The positive gold standard set for protein-protein interactions (GSP) was constructed by extracting human protein-protein interactions from several existing data bases, which were obtained through low-throughput, high quality experiments. The resulting network includes 34,842 unique protein-protein interactions involving 7,323 genes. Since negative interactions are less well documented in the literature, the negative gold standard set (GSN) was constructed using an indirect method. Proteins were classified into four subcellular compartments, including the cell periphery and exocytic pathway, cytoplasm, mitochondria, and nucleus. For each pair of compartments, the enrichment of interactions involving proteins from the two compartments was computed, which resulted in compartment pairs that were likely to contain proteins involved in an interaction. The GSN was then taken to contain all pairs of proteins contained in cell compartment pairs not enriched for interactions, resulting in 18,359,948 negative interactions. Since many proteins are known to migrate between intracellular compartments, this approach may be problematic, however.

For protein-DNA interactions the amount of experimentally validated data is significantly smaller. Here, the approach taken in [63] was to focus on the well-studied transcription factor MYC. The GSP was taken to include a set of 1,041 B-cell specific genes known to be regulated by MYC. The GSN was taken to be its genomic complement.

The resulting four gold standard sets were then used to assign levels of confidence to evidence for interactions obtained using several other methods. For protein-protein interactions, interaction data from the model organisms Caenorhabditis elegans, Drosophila melanogaster, Mus musculus, and Saccharomyces cerevisiae were used by mapping model organism genes to human genes based on published information [64]. In addition, interactions from two yeast two-hybrid data sets were included. Secondly, interactions were obtained by applying a literature data-mining algorithm, based on a collection of keywords. These were supplemented by information from the Gene Ontology (GO) database, motivated by the observation that interacting proteins tend to share the same biological process. Finally, a large set of human gene expression profiles were used to extract interaction information based on gene co-expression. This was done by computing the pairwise mutual information (introduced in the first case study) of over 6000 genes.

For protein-DNA interactions information was extracted from databases of interactions in the mouse, mapped to human interactions via [64]. The largest contribution to the set of protein-DNA interactions, however, came from the application of the statistical network inference algorithm ARACNE [65] to the above-mentioned collection of DNA microarray profiles. ARACNE also relies on the mutual information measure to establish correlations between genes. These different methods for establishing pairwise interactions represent the evidence, or clues, that are then used to compute the likelihood ratio needed to compute the odds that a given pair of gene products interact, as described earlier. The final assembly of this information comprises the B-cell interactome, used in [33] as the background, against which different phenotypes of B-cells are tested.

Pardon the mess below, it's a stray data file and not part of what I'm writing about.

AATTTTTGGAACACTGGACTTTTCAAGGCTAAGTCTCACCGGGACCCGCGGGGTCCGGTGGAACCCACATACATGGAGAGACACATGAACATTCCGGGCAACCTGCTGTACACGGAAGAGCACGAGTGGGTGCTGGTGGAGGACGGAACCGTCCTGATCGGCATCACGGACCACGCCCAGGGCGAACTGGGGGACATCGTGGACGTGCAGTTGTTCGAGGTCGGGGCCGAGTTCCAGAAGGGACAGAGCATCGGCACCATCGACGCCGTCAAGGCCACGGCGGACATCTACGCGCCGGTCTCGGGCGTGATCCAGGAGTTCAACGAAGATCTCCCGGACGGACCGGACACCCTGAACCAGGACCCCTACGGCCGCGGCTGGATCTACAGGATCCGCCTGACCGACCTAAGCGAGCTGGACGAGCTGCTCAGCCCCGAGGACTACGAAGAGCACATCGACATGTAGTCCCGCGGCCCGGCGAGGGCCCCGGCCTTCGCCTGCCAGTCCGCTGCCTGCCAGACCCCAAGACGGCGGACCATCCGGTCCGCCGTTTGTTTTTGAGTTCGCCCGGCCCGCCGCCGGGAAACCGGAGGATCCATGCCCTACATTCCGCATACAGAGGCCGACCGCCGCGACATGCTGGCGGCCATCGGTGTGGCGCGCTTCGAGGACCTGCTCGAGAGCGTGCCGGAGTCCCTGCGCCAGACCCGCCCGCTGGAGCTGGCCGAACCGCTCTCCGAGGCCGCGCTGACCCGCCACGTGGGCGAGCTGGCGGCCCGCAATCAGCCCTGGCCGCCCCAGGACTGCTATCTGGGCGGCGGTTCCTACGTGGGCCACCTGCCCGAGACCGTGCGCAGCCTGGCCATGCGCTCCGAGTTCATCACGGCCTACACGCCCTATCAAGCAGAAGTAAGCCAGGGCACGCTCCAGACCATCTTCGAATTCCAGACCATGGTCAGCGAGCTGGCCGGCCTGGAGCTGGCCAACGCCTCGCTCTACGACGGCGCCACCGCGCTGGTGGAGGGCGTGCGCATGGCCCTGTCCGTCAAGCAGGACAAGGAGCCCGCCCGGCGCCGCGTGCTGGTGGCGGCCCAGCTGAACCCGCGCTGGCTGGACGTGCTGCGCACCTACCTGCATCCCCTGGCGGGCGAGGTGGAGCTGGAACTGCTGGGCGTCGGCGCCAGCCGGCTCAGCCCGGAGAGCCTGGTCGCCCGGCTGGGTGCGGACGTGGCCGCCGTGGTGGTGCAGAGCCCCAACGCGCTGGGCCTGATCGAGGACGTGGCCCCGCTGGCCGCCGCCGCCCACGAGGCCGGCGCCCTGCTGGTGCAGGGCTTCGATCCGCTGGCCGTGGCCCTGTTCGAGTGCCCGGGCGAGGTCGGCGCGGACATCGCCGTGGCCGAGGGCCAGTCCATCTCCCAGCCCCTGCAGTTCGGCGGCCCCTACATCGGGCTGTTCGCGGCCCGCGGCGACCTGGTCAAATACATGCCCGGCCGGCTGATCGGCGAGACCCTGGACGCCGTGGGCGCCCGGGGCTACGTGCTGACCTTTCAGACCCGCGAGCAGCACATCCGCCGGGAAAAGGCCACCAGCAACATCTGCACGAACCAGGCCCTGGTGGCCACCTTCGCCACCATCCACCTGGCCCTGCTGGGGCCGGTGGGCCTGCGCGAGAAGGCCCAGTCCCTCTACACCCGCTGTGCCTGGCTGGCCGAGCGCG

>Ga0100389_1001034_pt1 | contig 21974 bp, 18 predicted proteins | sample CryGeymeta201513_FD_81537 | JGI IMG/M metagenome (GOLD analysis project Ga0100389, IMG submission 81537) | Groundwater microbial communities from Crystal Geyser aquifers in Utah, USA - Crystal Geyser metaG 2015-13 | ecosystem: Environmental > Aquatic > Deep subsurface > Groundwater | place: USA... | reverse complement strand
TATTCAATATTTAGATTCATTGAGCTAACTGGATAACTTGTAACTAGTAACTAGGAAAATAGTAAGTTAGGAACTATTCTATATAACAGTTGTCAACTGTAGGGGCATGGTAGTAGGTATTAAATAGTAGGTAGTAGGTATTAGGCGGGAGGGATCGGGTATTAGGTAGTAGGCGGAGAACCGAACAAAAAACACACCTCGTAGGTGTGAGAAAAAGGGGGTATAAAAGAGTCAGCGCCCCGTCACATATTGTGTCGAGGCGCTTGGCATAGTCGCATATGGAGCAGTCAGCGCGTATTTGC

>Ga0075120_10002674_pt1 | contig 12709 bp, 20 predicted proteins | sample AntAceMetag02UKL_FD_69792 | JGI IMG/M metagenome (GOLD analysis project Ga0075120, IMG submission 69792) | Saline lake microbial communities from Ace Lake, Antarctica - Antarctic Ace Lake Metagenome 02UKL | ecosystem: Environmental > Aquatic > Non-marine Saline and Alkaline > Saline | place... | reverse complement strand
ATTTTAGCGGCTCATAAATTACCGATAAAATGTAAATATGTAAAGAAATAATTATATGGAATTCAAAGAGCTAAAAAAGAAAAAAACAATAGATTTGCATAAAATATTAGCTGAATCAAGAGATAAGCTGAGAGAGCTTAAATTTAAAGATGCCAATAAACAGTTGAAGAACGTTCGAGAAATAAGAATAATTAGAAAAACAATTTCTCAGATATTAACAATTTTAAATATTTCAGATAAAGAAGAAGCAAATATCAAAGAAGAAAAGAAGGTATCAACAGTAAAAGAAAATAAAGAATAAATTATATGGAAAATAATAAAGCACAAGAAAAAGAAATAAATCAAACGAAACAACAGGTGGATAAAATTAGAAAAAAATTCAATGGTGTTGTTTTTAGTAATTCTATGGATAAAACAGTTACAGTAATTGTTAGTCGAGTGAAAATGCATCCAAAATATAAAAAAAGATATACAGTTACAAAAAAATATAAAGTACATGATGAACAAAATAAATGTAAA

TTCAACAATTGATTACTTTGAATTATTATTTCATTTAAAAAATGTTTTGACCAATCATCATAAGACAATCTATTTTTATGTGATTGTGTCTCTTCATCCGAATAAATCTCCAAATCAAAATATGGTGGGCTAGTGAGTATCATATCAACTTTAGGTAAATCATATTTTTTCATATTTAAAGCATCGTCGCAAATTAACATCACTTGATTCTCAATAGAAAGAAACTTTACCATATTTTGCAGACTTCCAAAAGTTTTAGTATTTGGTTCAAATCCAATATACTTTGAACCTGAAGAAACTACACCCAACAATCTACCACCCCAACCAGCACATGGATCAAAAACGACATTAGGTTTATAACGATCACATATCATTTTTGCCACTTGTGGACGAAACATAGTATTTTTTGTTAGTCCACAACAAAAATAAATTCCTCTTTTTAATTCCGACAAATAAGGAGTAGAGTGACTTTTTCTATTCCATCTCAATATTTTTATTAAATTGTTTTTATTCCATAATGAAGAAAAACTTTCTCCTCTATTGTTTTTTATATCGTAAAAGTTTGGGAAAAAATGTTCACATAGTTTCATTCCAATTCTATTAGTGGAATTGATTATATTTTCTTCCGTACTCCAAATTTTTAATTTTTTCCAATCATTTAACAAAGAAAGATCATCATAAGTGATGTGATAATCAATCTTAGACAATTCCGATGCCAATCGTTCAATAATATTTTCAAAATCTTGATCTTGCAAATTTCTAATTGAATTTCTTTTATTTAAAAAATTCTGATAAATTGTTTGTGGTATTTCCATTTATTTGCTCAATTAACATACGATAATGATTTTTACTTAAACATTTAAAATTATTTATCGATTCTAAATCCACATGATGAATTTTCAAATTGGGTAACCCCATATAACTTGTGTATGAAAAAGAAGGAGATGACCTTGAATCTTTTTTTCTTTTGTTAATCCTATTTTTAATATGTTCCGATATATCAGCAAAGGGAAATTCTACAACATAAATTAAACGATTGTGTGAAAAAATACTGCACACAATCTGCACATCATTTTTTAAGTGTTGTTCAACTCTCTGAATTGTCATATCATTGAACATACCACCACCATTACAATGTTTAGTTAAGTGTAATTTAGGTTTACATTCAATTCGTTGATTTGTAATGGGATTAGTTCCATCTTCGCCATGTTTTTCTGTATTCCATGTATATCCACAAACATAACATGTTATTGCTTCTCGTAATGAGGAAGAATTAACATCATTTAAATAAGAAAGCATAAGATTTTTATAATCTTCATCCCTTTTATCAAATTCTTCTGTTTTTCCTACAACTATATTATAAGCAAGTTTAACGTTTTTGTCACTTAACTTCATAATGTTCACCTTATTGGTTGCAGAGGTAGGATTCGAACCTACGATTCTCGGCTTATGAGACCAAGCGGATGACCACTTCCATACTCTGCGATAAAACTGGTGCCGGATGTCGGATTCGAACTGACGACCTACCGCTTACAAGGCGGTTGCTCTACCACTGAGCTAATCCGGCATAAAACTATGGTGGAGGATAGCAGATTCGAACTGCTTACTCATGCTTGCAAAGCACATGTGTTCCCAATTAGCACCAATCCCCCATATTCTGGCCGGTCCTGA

The first step is to apply the mutual information measure introduced earlier to a large collection of DNA microarray gene profiles in B-cells comprising three different cancer phenotypes, to test, for each pair of gene products in the BCI, whether its relationship (interaction/non-interaction) is consistent with the mutual information measure obtained for this pair. Accordingly, the edge between the two is classified as Loss of Correlation (LoC) if the edge is present in the BCI but not in the new phenotype, or as Gain of Correlation (GoC) if the edge is absent in the BCI but present in the new phenotype. The next step is to rank genes according to the statistical significance of the LoC/GoC enrichment among the interactions in which they directly participate. This provides a measure of dysregulation for a given gene in a given cancer phenotype which is based on the changes in the gene's network neighborhood rather than just its individual differential expression. The approach can identify small network modules that are dysregulated, providing clues to the mechanistic processes underlying oncogenesis.